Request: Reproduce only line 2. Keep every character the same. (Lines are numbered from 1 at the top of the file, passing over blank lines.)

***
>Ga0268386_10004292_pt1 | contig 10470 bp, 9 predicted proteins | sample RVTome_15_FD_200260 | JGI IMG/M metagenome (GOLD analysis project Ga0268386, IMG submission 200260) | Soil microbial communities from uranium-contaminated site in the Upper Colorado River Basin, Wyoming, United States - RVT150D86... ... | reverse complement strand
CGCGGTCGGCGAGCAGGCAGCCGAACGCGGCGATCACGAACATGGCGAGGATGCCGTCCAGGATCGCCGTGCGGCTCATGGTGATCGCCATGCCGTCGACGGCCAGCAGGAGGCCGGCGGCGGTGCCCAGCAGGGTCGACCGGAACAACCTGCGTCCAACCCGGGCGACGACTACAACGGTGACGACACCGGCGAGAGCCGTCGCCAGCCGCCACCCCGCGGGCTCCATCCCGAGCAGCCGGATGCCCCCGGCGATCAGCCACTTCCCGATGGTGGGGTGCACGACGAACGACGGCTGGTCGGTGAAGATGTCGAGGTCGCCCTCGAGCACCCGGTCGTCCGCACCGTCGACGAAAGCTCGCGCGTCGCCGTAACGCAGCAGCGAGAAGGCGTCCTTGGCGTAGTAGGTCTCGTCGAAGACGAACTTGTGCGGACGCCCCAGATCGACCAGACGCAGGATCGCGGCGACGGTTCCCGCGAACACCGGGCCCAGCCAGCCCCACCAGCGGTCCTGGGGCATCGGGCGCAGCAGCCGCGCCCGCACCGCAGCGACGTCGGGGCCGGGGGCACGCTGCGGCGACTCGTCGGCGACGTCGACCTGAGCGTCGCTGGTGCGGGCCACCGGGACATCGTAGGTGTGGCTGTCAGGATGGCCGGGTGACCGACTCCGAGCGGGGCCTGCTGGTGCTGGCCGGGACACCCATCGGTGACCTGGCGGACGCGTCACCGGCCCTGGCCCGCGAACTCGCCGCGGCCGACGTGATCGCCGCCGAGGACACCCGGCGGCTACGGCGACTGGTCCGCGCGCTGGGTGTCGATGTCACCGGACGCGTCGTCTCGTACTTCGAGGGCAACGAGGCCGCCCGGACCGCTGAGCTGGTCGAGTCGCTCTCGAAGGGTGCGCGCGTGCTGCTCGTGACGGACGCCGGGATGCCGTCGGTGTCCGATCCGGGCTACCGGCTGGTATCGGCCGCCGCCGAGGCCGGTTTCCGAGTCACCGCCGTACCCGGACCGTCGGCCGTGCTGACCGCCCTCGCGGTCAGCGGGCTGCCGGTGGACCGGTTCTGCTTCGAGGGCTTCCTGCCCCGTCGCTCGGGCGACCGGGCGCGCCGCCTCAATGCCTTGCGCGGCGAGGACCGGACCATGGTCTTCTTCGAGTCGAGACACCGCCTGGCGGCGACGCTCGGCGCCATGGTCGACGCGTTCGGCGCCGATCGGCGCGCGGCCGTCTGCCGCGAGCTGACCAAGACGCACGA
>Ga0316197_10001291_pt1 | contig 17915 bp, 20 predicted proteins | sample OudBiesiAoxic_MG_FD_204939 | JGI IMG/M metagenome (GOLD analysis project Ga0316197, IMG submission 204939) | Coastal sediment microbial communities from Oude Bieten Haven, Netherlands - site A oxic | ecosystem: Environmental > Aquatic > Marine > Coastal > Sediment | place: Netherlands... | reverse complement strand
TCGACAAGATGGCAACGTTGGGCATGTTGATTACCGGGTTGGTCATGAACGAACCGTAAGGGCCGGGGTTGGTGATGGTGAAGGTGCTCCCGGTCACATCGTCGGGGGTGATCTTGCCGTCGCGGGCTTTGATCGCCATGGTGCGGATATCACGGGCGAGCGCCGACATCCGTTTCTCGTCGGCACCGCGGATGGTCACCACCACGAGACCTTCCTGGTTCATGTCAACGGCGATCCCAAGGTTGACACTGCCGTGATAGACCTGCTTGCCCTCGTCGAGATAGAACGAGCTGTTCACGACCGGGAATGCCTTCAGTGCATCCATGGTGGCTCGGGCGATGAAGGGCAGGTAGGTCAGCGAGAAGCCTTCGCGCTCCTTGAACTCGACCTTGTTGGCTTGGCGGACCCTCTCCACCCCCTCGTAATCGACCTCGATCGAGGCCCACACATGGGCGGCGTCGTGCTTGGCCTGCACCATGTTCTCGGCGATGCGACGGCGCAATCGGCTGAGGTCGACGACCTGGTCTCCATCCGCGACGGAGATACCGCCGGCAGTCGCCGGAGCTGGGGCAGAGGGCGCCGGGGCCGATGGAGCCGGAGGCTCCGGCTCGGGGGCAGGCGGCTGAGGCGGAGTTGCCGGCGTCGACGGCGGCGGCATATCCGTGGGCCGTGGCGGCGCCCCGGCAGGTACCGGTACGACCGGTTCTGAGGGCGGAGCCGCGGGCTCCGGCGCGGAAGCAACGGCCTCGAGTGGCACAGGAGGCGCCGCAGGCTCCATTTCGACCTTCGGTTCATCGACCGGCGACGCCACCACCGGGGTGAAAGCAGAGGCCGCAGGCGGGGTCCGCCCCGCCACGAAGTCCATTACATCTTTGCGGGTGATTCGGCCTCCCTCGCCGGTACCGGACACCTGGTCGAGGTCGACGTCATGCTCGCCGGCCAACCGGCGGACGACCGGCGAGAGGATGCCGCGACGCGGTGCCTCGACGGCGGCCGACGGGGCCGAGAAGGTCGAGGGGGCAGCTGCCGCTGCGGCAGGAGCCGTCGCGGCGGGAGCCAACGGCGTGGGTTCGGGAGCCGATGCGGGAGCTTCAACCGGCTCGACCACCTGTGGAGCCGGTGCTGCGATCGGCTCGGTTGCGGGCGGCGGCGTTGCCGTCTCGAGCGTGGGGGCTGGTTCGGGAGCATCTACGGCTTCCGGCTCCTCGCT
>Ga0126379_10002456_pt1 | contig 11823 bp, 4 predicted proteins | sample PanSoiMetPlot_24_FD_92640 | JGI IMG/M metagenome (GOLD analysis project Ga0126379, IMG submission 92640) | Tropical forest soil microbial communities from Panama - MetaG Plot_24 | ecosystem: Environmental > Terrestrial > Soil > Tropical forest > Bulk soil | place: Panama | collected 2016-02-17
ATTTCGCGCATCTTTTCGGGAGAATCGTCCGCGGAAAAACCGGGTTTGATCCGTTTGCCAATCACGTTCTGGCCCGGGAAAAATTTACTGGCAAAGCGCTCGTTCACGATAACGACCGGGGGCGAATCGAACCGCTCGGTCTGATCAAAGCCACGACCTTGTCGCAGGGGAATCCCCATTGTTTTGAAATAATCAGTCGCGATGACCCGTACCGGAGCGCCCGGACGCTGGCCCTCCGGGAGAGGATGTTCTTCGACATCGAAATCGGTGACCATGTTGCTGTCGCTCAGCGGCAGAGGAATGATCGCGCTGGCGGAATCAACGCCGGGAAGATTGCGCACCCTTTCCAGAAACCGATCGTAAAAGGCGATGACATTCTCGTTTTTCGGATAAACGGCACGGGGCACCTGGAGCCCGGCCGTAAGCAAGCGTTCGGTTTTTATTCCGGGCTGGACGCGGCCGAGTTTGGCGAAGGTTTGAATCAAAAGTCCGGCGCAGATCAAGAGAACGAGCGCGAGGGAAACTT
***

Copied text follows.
CGCGGTCGGCGAGCAGGCAGCCGAACGCGGCGATCACGAACATGGCGAGGATGCCGTCCAGGATCGCCGTGCGGCTCATGGTGATCGCCATGCCGTCGACGGCCAGCAGGAGGCCGGCGGCGGTGCCCAGCAGGGTCGACCGGAACAACCTGCGTCCAACCCGGGCGACGACTACAACGGTGACGACACCGGCGAGAGCCGTCGCCAGCCGCCACCCCGCGGGCTCCATCCCGAGCAGCCGGATGCCCCCGGCGATCAGCCACTTCCCGATGGTGGGGTGCACGACGAACGACGGCTGGTCGGTGAAGATGTCGAGGTCGCCCTCGAGCACCCGGTCGTCCGCACCGTCGACGAAAGCTCGCGCGTCGCCGTAACGCAGCAGCGAGAAGGCGTCCTTGGCGTAGTAGGTCTCGTCGAAGACGAACTTGTGCGGACGCCCCAGATCGACCAGACGCAGGATCGCGGCGACGGTTCCCGCGAACACCGGGCCCAGCCAGCCCCACCAGCGGTCCTGGGGCATCGGGCGCAGCAGCCGCGCCCGCACCGCAGCGACGTCGGGGCCGGGGGCACGCTGCGGCGACTCGTCGGCGACGTCGACCTGAGCGTCGCTGGTGCGGGCCACCGGGACATCGTAGGTGTGGCTGTCAGGATGGCCGGGTGACCGACTCCGAGCGGGGCCTGCTGGTGCTGGCCGGGACACCCATCGGTGACCTGGCGGACGCGTCACCGGCCCTGGCCCGCGAACTCGCCGCGGCCGACGTGATCGCCGCCGAGGACACCCGGCGGCTACGGCGACTGGTCCGCGCGCTGGGTGTCGATGTCACCGGACGCGTCGTCTCGTACTTCGAGGGCAACGAGGCCGCCCGGACCGCTGAGCTGGTCGAGTCGCTCTCGAAGGGTGCGCGCGTGCTGCTCGTGACGGACGCCGGGATGCCGTCGGTGTCCGATCCGGGCTACCGGCTGGTATCGGCCGCCGCCGAGGCCGGTTTCCGAGTCACCGCCGTACCCGGACCGTCGGCCGTGCTGACCGCCCTCGCGGTCAGCGGGCTGCCGGTGGACCGGTTCTGCTTCGAGGGCTTCCTGCCCCGTCGCTCGGGCGACCGGGCGCGCCGCCTCAATGCCTTGCGCGGCGAGGACCGGACCATGGTCTTCTTCGAGTCGAGACACCGCCTGGCGGCGACGCTCGGCGCCATGGTCGACGCGTTCGGCGCCGATCGGCGCGCGGCCGTCTGCCGCGAGCTGACCAAGACGCACGA